A short clip from my Badger video taken in 2005
NagsHead Nature Reserve
RSPB new visitor centre-Grand opening event on Saturday 29 June 2003
The RSPB Nature Reserve at Nagshead opened its doors to both members and visitors to its new centre today Sat 28 June 2003. It was a glorious summer's day, with temperatures into the 70's and very well supported with members and visitors who all appeared to enjoy themselves. Three guided walks took place and were well supported, with refreshments at the ready.
Sun 29 June 2003 is the Grand opening event for all and includes family activities, pond dipping, regular guided walks and refreshnents.
Nagshead goes green!
In the heart of the Forest of Dean in Gloucestershire, Nagshead RSPB Nature Reserve celebrated the exciting opening of a brand new environmentally friendly Visitor Information & Education Centre and the appointment of a new Community Project Officer.
Thanks to funding of just over 90,000 by the Countryside Agency through DEFRA's Aggregates Levy Sustainability Fund and additional contributions from the Local Grant Scheme in the Forest of Dean and the RSPB's Gloucestershire Local Group, this partnership project between the Forestry Commission and RSPB has been able to go ahead.
The Centre is built from locally sourced Douglas fir, larch and western red cedar - all grown within 35 miles of the reserve. Inside, lighting is powered by solar panels on the roof of the building funded by Ibstock Cory Environmental Trust.
However, to spot its greenest credentials, look no further than the roof! Special grass matting has been planted on the roof to reduce the ecological footprint of the building. As well as providing a habitat for butterflies, it will also help absorb carbon dioxide from the atmosphere.
The reserve attracts 18,000 visitors a year, many of whom are schools and children in the popular field-teaching scheme. To enhance educational visits, state-of-the-art interactive interpretation is installed in the new Centre.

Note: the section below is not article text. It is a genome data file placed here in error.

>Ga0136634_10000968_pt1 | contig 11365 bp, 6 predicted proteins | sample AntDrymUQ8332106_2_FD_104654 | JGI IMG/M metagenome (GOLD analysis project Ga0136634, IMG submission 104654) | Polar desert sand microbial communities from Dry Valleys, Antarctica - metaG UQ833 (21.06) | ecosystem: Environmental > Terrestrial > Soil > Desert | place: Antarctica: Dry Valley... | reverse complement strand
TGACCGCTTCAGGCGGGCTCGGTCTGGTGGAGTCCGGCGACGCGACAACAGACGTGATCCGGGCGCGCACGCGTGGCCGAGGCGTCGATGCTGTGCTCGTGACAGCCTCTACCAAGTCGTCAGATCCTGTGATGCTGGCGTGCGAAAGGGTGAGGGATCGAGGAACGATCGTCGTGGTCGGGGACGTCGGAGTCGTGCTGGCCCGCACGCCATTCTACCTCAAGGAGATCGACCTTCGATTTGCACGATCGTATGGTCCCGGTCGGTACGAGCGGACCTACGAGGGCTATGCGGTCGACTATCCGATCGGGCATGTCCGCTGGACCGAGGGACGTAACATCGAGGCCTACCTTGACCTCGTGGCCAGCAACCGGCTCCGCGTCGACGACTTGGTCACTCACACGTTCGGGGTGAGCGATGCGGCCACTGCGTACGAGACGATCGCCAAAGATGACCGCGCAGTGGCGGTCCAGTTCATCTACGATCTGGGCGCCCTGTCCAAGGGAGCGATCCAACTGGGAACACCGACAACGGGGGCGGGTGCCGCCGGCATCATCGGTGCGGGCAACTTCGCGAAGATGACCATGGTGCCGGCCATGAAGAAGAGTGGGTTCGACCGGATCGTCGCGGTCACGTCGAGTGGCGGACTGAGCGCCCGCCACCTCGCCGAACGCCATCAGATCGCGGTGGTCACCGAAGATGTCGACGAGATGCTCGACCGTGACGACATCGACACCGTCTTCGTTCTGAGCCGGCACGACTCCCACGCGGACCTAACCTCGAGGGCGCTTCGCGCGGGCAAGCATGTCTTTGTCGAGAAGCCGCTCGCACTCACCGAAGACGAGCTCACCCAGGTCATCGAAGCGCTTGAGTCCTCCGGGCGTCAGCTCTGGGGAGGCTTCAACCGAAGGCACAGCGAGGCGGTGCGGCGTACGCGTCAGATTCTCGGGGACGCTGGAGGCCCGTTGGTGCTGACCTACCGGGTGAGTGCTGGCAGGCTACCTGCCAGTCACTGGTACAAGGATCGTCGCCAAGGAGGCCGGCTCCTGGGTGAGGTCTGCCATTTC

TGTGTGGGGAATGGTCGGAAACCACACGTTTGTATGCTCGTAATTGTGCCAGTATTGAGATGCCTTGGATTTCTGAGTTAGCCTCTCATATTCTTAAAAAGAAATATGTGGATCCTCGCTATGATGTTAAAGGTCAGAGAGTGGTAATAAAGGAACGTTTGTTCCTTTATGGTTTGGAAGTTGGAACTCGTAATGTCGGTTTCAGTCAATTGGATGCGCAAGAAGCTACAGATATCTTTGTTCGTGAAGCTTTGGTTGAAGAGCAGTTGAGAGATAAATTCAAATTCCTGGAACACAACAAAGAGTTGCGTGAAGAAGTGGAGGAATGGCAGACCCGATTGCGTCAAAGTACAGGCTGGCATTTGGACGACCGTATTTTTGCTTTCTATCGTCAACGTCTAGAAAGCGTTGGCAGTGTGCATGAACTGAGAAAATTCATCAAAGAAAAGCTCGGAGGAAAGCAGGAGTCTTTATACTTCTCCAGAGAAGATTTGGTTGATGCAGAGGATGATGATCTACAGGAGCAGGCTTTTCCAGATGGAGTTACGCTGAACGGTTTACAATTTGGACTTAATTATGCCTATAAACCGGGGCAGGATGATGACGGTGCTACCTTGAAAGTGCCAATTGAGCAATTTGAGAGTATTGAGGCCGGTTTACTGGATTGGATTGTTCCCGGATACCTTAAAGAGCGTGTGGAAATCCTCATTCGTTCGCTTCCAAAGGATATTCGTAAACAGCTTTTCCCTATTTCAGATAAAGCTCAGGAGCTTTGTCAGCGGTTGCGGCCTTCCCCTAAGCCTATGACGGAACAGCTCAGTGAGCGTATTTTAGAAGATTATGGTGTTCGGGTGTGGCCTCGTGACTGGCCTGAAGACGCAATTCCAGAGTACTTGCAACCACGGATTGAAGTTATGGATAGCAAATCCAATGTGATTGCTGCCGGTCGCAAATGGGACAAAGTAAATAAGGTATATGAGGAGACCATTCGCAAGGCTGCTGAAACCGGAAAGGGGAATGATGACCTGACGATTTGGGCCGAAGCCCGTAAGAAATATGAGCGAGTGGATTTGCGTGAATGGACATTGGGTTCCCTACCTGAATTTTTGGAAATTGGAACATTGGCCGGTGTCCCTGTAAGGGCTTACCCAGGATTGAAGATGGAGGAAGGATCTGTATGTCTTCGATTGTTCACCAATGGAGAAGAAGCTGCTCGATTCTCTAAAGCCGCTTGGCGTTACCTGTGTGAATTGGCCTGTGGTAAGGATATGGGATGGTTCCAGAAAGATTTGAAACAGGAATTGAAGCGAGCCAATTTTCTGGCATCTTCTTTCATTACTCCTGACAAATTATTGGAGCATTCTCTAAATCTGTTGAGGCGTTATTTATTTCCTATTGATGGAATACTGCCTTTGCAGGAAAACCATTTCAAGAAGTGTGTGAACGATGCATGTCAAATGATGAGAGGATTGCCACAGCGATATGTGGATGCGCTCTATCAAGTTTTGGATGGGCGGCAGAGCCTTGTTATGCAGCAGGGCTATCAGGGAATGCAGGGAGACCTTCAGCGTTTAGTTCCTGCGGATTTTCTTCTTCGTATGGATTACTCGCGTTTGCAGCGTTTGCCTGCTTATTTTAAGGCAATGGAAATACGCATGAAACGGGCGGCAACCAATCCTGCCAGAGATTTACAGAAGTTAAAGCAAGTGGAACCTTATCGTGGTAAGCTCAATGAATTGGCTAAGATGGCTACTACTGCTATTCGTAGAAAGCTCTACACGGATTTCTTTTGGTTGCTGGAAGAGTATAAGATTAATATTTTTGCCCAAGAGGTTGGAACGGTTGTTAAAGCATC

Jamie Agombar, who was then the Community Project Officer, said "the new Centre acts as a real focal point for the community. The fact that it is green sets a brilliant example".
Visit the RSPB's Nagshead Nature Reserve, Parkend, Forest of Dean
Take a look back through a Forest of Dean Tourist's Guide in 1888
Download a PDF file for FOD 1888.
Extract from "Tourist's Guide to Gloucestershire" (Worth) 1888
FOREST OF DEAN-USA
This Forest of Dean is located partly in the grounds of the West Point Military Academy in Orange County, some 45 miles from New York and like the UK Forest of Dean, it is also the site of an iron mine. Situated alongside the Hudson River lies Bear Mountain to the South of the Furnace and Iron Mines and to the north, an Indian Plantation and Reservation, founded by Charles Clinton, in 1732.
This information is taken from the Forest and Wye Valley Review(link on Home Page)19 April 2002
Information kindly forwarded by Bob D'Amico Author of Strifersurf.com in the USA
Forest of Dean is (was) just outside of Highland Falls, New York. Much of the area is a reserve for the United States Military Academy (West Point), the American version of Sandhurst. This area of New York was a "major" iron ore mining center during the colonial years and "West Point", on the Hudson River was the most militarily significant and strategic spot during the American Revolution. A huge iron chain was made locally and strung across the Hudson to prevent British naval ships from cutting off the connection between the colonies in New England and the Middle Atlantic. As the Commander of West Point, American General Benedict Arnold became infamous when he plotted treason to turn over West Point to the British. He got away but British Major John Andre, aide de camp of British General Sir Henry Clinton was captured and later hung for espionage, since he was in civilian clothes. The Henry Clinton Collection
Forest of Dean mine Published: December 19, 1891.
Download a PDF file for Forest of Dean mine.
Links to other Local WebSites
The Forest of Dean SiteRing Free To Join!